How to introduce your dog to your cat

How to introduce your dog to your cat

Many people assume that cats and dogs don’t get along, but that’s simply not true. It’s perfectly possible for these furry animals to become the best of friends – all it takes is time, patience and a little know-how!

If you’re the proud owner of a feline and you’re thinking about welcoming a pooch into your home, this guide will share some top tips to help make sure the introduction goes as smoothly as possible.

Remember, you need to protect your pets with insurance that can help to cover vets bills if they become ill or injured. Go Get It can compare cat insurance and dog insurance for you, finding you a policy that suits your pets’ needs as well as your budget.

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Cat-friendly dog breeds

If you’re still deciding on a pup, then it could be wise to choose a breed known to get along with cats. Canine Cottages explains that the best two dog breeds are the toy group, which make sociable and affectionate companions; and the sporting group, which are friendly, outgoing and perfectly suited to living with a puss. 

Some specific breeds include:

  • Beagle
  • Golden retriever
  • Basset hound
  • Cavalier King Charles spaniel
  • Pug
  • Labrador retriever
  • Bichon frise
  • Shih tzu
  • Papillon
  • Mongrel

A dog and a cat laying on a sofa with their owner

Preparing your home

Preparation is key when introducing your dog to your cat. As well as buying the basics for your new hound and dog-proofing your home, Blue Cross says that you should designate a ‘safe space’ for your cat that your dog won’t be able to access (like a spare room).

Move all of your cat’s belongings into this space, including their bed, food, water and litter tray, even if they usually do their business outdoors.

A stair gate can be extremely handy when introducing your cat and dog, because they allow your pets to see and smell one another without invading their personal space.

You can even buy a stair gate with a built-in cat flap, so that your moggy can easily venture up and downstairs. These are especially good for old and/or arthritic cats.

 

The first few days

It’s important to keep your dog and cat separate for the first few days after bringing your pooch home. During this time, you need to focus on one important process: scent swapping.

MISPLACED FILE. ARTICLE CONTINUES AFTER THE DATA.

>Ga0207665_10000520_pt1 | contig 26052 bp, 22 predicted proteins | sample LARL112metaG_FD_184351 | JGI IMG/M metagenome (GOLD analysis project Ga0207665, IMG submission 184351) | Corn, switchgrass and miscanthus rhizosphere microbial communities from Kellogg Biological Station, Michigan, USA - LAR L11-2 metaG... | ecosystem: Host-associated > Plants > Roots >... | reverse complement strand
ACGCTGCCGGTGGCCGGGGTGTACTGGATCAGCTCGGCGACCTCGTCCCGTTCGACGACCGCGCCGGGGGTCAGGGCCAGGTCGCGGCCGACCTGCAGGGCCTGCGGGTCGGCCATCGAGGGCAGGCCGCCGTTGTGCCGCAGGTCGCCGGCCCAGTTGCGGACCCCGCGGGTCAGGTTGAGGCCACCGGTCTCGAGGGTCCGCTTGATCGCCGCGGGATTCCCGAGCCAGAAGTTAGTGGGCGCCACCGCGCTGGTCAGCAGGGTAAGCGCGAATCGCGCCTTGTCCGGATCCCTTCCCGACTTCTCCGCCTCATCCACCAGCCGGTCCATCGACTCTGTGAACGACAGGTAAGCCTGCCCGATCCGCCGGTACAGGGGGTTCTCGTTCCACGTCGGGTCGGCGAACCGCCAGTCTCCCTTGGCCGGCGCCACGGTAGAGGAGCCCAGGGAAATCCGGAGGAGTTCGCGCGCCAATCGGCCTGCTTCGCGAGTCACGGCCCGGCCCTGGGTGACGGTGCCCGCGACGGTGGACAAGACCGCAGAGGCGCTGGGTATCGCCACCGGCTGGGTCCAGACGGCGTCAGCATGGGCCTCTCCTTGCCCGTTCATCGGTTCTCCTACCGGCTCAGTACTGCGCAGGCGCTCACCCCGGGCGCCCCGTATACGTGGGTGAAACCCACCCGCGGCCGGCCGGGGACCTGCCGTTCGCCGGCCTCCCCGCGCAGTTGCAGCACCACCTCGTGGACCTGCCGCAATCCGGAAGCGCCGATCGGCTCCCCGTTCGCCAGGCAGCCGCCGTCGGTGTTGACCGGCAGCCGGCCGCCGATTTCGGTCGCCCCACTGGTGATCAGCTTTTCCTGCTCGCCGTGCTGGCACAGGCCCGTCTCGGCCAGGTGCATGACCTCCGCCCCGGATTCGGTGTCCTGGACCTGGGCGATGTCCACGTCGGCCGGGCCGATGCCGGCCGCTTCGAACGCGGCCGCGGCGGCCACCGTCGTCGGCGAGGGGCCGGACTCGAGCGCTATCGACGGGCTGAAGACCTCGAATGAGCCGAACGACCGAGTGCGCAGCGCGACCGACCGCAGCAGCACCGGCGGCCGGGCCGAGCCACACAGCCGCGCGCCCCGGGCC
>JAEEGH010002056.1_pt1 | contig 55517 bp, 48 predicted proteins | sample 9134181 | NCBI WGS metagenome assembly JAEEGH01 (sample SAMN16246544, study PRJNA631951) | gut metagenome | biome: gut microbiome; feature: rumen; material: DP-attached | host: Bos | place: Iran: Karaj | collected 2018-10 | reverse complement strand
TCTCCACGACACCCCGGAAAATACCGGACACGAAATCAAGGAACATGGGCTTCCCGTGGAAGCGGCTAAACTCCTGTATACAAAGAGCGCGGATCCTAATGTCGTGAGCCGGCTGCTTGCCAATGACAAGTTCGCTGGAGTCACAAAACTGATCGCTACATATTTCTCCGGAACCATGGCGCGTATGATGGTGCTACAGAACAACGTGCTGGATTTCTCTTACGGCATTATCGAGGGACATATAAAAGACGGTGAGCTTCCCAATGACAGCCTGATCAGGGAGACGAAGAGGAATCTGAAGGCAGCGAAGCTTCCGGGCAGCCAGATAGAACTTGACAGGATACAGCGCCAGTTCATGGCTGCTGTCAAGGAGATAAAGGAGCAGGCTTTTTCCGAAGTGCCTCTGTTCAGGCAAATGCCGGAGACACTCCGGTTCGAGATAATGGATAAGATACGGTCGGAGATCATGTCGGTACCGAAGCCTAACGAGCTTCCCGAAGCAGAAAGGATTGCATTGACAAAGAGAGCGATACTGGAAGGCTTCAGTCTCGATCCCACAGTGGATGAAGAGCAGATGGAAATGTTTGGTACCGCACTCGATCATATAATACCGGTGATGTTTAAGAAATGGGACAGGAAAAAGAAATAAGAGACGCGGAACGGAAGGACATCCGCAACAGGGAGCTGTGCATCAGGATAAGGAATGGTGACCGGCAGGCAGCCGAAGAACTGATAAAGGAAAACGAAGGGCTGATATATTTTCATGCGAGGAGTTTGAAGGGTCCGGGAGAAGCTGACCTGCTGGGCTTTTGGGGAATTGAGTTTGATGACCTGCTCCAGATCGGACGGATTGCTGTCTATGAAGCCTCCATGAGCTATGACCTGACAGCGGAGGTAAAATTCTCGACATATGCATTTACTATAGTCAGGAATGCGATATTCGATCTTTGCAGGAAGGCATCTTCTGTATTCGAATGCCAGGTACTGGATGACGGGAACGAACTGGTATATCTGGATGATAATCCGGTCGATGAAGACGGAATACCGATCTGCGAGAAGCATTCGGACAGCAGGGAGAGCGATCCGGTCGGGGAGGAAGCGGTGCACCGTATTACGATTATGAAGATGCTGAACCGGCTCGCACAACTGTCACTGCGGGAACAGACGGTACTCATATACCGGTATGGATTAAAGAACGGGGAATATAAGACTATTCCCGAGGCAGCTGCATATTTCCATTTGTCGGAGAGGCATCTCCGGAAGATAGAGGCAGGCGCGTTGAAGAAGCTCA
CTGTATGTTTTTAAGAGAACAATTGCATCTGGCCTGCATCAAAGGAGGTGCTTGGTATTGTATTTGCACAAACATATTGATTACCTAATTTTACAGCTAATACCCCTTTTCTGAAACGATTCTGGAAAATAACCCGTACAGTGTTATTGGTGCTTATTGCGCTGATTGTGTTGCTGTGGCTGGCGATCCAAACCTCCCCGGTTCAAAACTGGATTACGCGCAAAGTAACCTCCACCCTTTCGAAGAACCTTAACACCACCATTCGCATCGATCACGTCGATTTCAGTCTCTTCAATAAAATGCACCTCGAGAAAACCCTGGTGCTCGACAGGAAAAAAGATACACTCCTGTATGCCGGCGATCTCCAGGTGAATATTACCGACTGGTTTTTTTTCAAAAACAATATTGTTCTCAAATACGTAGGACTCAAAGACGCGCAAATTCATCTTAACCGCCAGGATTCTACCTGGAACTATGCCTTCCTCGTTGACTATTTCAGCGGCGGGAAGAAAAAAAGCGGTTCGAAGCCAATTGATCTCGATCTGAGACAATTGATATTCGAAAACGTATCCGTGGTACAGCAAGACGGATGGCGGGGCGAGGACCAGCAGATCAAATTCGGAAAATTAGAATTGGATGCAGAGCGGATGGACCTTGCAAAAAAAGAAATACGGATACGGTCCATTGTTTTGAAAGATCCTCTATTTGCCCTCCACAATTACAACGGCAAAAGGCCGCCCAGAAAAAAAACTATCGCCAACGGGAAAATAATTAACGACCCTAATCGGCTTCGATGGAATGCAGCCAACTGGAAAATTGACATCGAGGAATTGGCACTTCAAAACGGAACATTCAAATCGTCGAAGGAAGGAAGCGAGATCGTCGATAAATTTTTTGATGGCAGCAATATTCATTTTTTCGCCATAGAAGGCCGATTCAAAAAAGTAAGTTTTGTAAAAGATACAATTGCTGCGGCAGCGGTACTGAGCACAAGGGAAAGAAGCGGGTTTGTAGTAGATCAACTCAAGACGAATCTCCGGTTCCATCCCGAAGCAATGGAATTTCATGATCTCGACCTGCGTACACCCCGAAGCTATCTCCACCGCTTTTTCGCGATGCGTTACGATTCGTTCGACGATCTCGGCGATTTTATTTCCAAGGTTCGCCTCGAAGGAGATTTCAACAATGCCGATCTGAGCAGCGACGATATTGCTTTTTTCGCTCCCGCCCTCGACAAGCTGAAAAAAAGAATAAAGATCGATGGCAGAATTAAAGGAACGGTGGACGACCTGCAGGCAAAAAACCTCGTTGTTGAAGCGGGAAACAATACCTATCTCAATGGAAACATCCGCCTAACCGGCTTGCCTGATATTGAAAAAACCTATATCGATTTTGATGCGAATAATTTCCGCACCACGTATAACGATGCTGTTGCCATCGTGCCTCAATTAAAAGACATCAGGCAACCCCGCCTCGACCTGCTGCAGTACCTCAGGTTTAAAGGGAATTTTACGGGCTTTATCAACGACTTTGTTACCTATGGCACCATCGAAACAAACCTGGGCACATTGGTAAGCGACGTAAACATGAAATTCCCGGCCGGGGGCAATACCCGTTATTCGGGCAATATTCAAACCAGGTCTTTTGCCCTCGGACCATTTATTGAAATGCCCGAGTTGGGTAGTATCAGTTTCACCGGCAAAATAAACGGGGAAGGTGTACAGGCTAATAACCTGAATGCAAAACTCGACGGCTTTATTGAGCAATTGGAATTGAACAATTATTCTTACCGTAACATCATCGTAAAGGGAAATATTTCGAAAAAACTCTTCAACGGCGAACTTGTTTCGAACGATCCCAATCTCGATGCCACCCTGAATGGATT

Scent swapping will help your cat and dog get to know each other before they’ve even met. What you’ll need to do is this:

  • Stroke both your cat and dog regularly without washing your hands, as doing this will mix their scents.
  • Exchange your cat’s and dog’s bedding regularly so they get used to the other’s smell.
  • Gather scents from your pooch’s head by stroking it gently with a soft cloth and dabbing it around your home and furniture to mix with your cat’s scent.

A kitten reaching its paw out to the nose of a dog that is laying down

The first introduction

When you think your pets are ready to meet, carry out the introduction somewhere your kitty can easily escape to its safe space.

If your pooch gets easily excited, then it’s best to introduce them to your cat after a walk or a run around in the garden.

One of the most important things is to make sure your dog doesn’t chase the cat when they first meet, as this will scare your puss and could prevent them from ever being friends in the future – even if your dog had no intention of hurting them.

It’s a good idea to put your pooch on a lead for the first meeting, too.

Battersea Dogs’ and Cats’ Home notes how the first meeting should take place when both pets are in a relaxed state, and that the lead should be kept as slack as possible to give the dog some freedom exploring their soon-to-be feline friend.

If you want, you can introduce your pets for the first time using the stair gate, which can help to reassure your cat.

You should let your puss approach the gate only if they want to, and in their own time – or you risk getting a nasty scratch if they feel threatened.

The dog is likely to show interest and might get excited – if they become too excited or start to bark, you should consider distracting them with food or by using the lead to move them further away. If your hound behaves well, praise and treat them as this will positively reinforce this good behaviour.

The first few meetings should be kept short and sweet. If either your dog or cat appears frightened then you might look to carry on scent swapping for a few more days or even a week before trying again.

A dog and a cat playing together on grass on a sunny day

Keep up the good work

Once you’ve reached a stage where you feel that your cat and dog are confident with one another, but aren’t quite pet pals yet, you can always use a house line (a lead with a clip) to stop your excitable dog from chasing your moggy.

When you’re no longer concerned your dog will chase your cat, then you can get rid of the house line. You should never leave your two pets together until you’re 100% certain that they get along and will be safe together.

Even then, make sure your puss has lots of high places where they can escape from their new housemate if they need to.

If things don’t progress as quickly as you would have hoped, don’t worry – it will take longer for some pets than it does for others.

If you’ve had no luck after a month or so of trying to make your pets get along, then you could always seek professional help.

 

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